Periodontology or Periodontics (from Greek περί peri “around”; and ὀδούς odous “tooth”, genitive ὀδόντος odontos) is the specialty of dentistry that studies supporting structures of teeth, as well as diseases and conditions that affect them. The supporting tissues are known as the periodontium, which includes the gingiva (gums), alveolar bone, cementum, and the periodontal ligament
Periodontists specialize in the prevention, diagnosis, and treatment of diseases of the gums and the surrounding tooth tissue. You also maintain the health, aesthetics, and function of these tissues and structures. The most common disease that periodontists treat is periodontal disease (also known as PD or periodontal disease, an advanced form of gingivitis). Periodontist is a severe inflammation of the gums that causes serious damage to the patient’s gums and jawbone.
What causes gum disease?
Our mouths are full of bacteria. These bacteria, along with mucus and other particles, constantly form a sticky, colorless “plaque” on teeth. Brushing and flossing help get rid of plaque. Plaque that is not removed can harden and form “tartar” that brushing doesn’t clean. So it can be a reason to have gum disease. Only a professional cleaning by a dentist or dental hygienist can remove tartar.
The longer plaque and tartar are on teeth, the more harmful they become. The bacteria cause inflammation of the gums that is called “gingivitis.” In gingivitis, the gums become red, swollen, and can bleed easily. Gingivitis is a mild form of gum disease that can usually be reversed with daily brushing and flossing and regular cleaning by a dentist or dental hygienist. This form of gum disease does not include any loss of bone and tissue that hold teeth in place.
When gingivitis is not treated, it can advance to “periodontitis” (which means “inflammation around the tooth”). In periodontitis, gums pull away from the teeth and form spaces (called “pockets”) that become infected. The body’s immune system fights the bacteria as the plaque spreads and grows below the gum line. Bacterial toxins and the body’s natural response to infection start to break down the bone and connective tissue that hold teeth in place. If not treated, the bones, gums, and tissue that support the teeth are destroyed. The teeth may eventually become loose and have to be removed.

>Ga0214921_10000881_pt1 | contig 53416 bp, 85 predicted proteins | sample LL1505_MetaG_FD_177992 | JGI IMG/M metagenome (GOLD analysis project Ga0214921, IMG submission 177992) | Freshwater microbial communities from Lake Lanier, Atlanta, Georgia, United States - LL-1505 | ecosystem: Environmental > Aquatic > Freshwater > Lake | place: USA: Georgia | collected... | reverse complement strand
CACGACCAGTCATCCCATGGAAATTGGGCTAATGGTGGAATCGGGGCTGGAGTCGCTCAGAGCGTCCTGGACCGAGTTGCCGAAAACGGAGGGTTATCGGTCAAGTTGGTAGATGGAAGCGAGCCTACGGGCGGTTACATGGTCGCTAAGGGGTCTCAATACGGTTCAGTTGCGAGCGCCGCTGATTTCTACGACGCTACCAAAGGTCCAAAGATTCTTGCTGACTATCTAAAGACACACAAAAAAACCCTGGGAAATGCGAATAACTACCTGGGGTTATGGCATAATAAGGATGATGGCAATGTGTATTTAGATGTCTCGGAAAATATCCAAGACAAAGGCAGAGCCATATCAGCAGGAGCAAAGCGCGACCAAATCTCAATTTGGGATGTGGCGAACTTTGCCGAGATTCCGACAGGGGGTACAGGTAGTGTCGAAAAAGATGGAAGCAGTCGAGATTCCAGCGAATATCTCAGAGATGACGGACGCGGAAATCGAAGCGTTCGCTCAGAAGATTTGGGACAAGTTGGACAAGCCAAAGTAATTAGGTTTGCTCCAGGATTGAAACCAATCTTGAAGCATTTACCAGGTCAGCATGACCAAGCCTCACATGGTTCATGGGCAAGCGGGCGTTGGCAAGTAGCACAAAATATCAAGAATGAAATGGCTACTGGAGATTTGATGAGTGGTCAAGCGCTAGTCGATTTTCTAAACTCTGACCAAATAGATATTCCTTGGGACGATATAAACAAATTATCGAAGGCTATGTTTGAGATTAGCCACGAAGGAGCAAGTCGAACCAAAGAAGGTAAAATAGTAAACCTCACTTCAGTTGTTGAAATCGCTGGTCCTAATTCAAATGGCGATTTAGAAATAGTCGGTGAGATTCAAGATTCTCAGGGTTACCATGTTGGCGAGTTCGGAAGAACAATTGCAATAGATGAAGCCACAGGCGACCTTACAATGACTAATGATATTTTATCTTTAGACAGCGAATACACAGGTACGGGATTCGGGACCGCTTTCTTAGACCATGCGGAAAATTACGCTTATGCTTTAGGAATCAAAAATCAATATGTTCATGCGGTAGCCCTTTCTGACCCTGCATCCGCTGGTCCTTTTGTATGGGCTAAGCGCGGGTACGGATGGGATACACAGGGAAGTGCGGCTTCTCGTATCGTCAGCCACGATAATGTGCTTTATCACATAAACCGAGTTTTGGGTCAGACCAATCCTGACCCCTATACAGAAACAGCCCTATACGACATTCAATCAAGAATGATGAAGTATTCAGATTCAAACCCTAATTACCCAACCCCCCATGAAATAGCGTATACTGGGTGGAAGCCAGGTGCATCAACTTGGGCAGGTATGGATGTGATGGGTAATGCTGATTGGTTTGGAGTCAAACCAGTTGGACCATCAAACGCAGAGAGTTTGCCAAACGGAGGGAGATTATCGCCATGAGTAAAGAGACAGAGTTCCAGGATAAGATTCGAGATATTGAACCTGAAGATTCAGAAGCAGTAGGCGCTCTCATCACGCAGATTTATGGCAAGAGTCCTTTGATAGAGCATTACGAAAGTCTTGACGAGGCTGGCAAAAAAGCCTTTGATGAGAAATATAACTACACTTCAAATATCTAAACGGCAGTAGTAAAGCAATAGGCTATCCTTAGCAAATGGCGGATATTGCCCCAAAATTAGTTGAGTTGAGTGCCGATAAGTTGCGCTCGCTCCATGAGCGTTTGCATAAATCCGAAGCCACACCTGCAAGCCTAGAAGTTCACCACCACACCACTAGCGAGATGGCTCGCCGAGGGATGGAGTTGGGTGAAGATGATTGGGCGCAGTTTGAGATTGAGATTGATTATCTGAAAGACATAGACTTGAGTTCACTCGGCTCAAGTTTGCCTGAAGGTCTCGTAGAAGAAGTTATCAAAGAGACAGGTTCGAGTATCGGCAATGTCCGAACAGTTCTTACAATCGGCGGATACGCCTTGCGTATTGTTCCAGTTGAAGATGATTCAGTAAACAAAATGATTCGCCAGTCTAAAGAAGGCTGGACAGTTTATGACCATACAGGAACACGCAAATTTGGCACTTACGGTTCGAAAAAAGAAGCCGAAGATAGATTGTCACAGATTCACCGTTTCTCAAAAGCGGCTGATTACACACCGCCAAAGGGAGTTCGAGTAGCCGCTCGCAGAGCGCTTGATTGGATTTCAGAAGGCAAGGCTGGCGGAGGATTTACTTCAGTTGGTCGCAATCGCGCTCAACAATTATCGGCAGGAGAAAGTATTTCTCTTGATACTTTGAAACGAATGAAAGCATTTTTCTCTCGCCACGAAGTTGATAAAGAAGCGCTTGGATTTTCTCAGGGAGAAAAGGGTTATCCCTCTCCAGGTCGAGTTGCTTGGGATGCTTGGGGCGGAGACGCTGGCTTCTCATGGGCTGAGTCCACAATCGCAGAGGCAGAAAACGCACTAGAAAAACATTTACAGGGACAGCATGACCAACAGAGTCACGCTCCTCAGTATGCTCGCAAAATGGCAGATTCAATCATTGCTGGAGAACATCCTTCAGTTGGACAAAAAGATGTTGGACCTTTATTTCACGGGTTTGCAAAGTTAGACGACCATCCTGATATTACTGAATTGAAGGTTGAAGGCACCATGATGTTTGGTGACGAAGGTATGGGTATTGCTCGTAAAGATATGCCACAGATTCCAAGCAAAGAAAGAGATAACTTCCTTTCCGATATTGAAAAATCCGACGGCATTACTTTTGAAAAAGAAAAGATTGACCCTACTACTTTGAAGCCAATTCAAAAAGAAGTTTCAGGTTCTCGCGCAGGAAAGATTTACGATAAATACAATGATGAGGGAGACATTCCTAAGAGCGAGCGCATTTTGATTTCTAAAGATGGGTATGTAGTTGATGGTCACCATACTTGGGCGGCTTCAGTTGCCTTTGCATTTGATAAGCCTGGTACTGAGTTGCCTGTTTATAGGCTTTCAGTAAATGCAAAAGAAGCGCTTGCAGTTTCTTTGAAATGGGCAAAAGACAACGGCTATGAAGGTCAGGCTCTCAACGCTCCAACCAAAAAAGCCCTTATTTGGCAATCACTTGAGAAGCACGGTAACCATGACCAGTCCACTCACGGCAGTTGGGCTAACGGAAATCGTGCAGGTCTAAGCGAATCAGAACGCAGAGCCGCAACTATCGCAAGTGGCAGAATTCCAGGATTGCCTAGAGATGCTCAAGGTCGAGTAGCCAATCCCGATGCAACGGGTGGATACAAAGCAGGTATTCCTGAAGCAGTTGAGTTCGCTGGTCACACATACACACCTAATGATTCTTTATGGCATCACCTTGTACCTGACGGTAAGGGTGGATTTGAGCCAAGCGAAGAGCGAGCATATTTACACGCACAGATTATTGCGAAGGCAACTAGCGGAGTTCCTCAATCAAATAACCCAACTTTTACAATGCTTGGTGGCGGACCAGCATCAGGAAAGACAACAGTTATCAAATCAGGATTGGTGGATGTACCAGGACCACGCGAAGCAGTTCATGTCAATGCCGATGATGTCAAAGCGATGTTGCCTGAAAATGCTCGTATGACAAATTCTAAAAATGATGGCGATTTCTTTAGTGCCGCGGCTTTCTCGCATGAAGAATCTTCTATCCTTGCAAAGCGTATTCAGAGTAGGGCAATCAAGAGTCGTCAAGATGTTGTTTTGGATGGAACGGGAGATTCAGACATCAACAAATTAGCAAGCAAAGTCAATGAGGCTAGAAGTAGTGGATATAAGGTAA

Smoking. Need another reason to quit smoking? Smoking is one of the most significant risk factors associated with the development of gum disease. Additionally, smoking can lower the chances of successful treatment.
Hormonal changes in girls/women. These changes can make gums more sensitive and make it easier for gingivitis to develop.
Diabetes. People with diabetes are at higher risk for developing infections, including gum disease.
Other illnesses. Diseases like cancer or AIDS and their treatments can also negatively affect the health of gums.
There are hundreds of prescription and over-the-counter medications that can reduce the flow of saliva, which has a protective effect on the mouth. Without enough saliva, the mouth is vulnerable to infections such as gum disease. And some medicines can cause abnormal overgrowth of the gum tissue; this can make it difficult to keep teeth and gums clean.
Symptoms of gum disease include: